Vertebral Body Stapling


What is Vertebral Body Stapling?

  1. A new, non-fusion technique used for the management of scoliosis in the thoracic and lumbar spine in skeletally immature patients.
  2. The concept of stapling the anterior vertebral growth plates for growth modulation and curve stabilization has proven to be effective in animals and humans on the convex side of the scoliosis.
  3. The effect of the staple is to reduce the rate of growth.

This is a possible alternative to bracing for patients who are at risk for a speedy progression of the curve, and who may need a spinal fusion in the future.

This procedure allows for preserved motion and less chance of back pain in adulthood.

Who is a candidate?

  • Idiopathic scoliosis
  • A child older than 8 years
  • A child who will still have years of growth:
    • Boys up to 16 years
    • Girls up to 14 years
  • Curve less than 45 degrees
  • Spine flexibility
  • Neurologically normal individuals

Which curves can be stapled?
Both thoracic and lumbar curves.

Who designed the staple?
Dr. Randy Betz has worked to develop the current staple design. At present he and his associates have treated several hundred young scoliosis patients with this technique.

How effective is vertebral body stapling?
Based on personal discussions with Dr. Randy Betz, and his two publications on Vertebral Body Stapling in peer-reviewed journals, vertebral body stapling is equally effective as bracing.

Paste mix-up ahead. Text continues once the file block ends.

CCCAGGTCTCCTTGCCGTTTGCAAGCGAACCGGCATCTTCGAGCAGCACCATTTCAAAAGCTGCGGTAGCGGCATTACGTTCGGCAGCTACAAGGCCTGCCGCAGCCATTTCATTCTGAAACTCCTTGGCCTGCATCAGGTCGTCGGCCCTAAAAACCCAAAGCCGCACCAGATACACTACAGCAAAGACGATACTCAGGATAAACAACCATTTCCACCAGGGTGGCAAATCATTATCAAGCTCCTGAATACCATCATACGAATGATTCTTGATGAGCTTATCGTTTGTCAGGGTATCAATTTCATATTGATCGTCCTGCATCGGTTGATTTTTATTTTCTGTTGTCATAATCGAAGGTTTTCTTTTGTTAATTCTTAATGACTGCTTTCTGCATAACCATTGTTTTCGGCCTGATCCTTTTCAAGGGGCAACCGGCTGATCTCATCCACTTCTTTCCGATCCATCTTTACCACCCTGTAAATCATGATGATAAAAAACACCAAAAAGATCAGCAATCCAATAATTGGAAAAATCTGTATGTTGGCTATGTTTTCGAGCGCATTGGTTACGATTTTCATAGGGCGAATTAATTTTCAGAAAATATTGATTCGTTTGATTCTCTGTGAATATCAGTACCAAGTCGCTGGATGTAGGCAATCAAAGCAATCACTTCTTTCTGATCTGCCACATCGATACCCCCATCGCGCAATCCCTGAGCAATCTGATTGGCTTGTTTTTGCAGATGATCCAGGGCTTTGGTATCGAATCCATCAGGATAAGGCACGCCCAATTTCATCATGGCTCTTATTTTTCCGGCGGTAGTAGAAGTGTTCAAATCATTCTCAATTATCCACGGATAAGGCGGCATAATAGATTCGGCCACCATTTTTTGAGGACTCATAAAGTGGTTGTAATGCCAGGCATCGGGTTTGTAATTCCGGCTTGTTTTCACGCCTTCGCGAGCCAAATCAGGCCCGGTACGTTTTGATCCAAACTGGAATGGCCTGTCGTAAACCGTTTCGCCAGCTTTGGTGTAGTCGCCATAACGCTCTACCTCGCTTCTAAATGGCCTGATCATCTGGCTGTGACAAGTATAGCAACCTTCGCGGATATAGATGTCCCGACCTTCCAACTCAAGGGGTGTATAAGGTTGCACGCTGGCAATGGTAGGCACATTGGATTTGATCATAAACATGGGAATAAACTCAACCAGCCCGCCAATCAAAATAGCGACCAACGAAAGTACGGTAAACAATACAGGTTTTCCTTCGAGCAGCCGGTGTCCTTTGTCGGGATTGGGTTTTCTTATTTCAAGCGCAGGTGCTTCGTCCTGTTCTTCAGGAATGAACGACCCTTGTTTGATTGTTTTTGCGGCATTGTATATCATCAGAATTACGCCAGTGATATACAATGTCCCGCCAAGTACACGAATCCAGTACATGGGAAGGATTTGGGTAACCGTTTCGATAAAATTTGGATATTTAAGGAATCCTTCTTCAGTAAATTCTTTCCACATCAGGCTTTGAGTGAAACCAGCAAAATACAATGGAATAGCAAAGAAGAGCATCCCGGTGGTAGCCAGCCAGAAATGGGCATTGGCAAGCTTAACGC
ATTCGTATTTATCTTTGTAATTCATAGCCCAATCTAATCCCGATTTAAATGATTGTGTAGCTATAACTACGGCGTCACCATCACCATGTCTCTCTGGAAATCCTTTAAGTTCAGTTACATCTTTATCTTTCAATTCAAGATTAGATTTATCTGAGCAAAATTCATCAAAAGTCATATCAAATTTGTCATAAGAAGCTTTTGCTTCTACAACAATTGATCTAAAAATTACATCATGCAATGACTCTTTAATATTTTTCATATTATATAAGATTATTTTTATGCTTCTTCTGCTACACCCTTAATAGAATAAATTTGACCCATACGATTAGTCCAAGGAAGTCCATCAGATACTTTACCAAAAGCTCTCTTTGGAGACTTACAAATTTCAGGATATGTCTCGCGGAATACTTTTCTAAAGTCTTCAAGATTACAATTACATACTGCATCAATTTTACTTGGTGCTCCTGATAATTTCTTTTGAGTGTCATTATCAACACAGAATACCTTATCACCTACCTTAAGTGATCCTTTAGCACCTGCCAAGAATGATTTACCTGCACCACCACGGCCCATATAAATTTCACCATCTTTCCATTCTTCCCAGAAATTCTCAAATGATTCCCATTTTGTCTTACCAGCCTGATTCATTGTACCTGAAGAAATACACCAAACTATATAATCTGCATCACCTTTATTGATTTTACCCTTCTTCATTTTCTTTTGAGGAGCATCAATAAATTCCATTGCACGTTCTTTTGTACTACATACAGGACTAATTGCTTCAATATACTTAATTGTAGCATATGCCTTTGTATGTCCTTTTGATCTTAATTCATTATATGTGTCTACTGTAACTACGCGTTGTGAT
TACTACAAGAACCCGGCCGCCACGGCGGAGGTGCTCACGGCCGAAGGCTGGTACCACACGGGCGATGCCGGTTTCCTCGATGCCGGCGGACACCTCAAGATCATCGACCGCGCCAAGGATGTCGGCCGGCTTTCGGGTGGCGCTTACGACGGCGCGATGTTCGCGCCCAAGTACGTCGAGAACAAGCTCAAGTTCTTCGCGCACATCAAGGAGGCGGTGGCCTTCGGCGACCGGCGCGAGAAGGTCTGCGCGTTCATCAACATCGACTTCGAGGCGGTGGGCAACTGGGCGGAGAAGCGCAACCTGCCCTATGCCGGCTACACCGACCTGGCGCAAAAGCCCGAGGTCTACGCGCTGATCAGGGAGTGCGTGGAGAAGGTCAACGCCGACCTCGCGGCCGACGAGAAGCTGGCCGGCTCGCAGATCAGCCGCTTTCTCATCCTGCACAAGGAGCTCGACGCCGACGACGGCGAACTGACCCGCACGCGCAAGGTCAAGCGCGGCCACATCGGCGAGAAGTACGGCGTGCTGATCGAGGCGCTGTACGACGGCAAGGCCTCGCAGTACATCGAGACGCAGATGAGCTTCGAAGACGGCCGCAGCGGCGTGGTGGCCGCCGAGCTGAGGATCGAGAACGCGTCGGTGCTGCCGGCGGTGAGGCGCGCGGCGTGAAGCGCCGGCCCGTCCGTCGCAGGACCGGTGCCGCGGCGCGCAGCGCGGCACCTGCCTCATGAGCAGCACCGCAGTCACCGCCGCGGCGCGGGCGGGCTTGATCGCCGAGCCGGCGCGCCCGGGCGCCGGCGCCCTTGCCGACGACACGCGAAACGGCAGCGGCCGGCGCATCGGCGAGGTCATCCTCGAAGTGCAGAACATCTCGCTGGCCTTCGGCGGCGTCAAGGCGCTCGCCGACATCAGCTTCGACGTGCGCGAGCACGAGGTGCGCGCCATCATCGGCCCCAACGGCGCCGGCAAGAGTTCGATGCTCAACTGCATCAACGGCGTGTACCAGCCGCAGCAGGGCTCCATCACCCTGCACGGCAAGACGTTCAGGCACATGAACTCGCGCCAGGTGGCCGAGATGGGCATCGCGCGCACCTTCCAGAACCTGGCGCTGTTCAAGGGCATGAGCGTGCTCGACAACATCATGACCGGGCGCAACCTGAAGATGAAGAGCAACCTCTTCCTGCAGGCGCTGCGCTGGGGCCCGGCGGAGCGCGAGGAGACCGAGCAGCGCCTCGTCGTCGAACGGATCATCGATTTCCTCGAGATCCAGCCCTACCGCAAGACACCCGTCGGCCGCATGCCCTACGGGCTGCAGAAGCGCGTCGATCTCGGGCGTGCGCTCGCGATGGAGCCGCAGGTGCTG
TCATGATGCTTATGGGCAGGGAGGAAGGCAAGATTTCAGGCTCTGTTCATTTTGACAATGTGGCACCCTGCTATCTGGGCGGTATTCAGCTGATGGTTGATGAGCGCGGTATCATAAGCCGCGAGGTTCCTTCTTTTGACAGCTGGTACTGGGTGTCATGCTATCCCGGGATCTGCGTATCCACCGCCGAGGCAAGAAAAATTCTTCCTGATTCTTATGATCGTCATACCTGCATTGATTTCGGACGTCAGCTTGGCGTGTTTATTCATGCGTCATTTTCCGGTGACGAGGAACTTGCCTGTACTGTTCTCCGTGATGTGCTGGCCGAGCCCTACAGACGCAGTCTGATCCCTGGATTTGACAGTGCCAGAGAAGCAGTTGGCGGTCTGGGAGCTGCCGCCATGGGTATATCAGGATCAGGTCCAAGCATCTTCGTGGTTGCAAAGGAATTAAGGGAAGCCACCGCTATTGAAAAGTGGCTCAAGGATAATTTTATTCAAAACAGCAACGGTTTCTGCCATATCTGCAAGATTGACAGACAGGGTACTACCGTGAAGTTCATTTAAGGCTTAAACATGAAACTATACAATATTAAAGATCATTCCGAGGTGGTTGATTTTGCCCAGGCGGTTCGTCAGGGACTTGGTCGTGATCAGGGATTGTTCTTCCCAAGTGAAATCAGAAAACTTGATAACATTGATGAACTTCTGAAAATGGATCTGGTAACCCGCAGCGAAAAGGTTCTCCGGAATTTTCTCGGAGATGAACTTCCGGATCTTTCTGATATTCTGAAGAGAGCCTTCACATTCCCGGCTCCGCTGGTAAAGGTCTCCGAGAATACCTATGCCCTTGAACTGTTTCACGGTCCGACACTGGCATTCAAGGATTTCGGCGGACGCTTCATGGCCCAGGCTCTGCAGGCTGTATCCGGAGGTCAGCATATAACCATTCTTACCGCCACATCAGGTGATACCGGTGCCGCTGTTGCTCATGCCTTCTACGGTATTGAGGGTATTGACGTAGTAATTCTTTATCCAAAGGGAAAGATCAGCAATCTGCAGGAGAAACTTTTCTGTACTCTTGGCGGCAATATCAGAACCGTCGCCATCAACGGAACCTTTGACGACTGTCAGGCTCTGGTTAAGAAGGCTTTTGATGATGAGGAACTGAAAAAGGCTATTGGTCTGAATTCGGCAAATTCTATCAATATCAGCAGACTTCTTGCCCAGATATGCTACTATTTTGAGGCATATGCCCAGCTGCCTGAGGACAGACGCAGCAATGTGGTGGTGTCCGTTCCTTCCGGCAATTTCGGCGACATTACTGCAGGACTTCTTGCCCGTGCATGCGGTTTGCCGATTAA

What are the advantages of Vertebral Body Stapling?
Patients who undergo Vertebral Body Stapling do not need a brace and have an equal chance the scoliosis will not progress to need a spine fusion.

What are the disadvantages of Vertebral Body Stapling?
It is a surgery with all the inherent risks of surgery.

What type of metal are the staples?
They are a combination of nickel and titanium called NITINOL, for Nickel Titanium Naval Ordinance lab. Nitinol has unique thermodynamic properties that allow it to change it shape based on the temperature or the metal. Near 0 degrees (in an ice bath) the tines of the staple are straight, and as the staples warm to body temperature the tines curve inward, and remain so in the body, in a C-shape.

What does the procedure involve?

  • Patients will have a preoperative visit two to four weeks prior to procedure.
  • The procedure is done under general anesthesia in the operating room.
  • The procedure is performed with a thorascope
    • A camera on the end of a long tube which enables surgery to be performed with a small incision on the chest.
    • Staples are places over the convex side of the curve (usually the right side)
  • The procedure is approximately two hours in length.
  • A chest tube is placed to drain in air and fluid out of the chest for the first two days after surgery
  • Patients will typically be in hospital for four days.
  • Patients may spend the first night in the pediatric ICU.
  • Patients will then go to the 10th floor (the orthopedic floor).

What happens to the staples?
In the largest series of patients at Shiners Hospital in Philadelphia ,no staples have broken or migrated. Due to the c-shape of the staples after they are implanted they cannot back out, loosen and travel in abdomen or chest.

What happens if the curves progress despite the stapling?
It depends on the amount of progression. Slight progression may occur, but likely will not need to be treated (such as a spine fusion). However, significant progression of the curves can still be treated with a spine fusion without difficulty.

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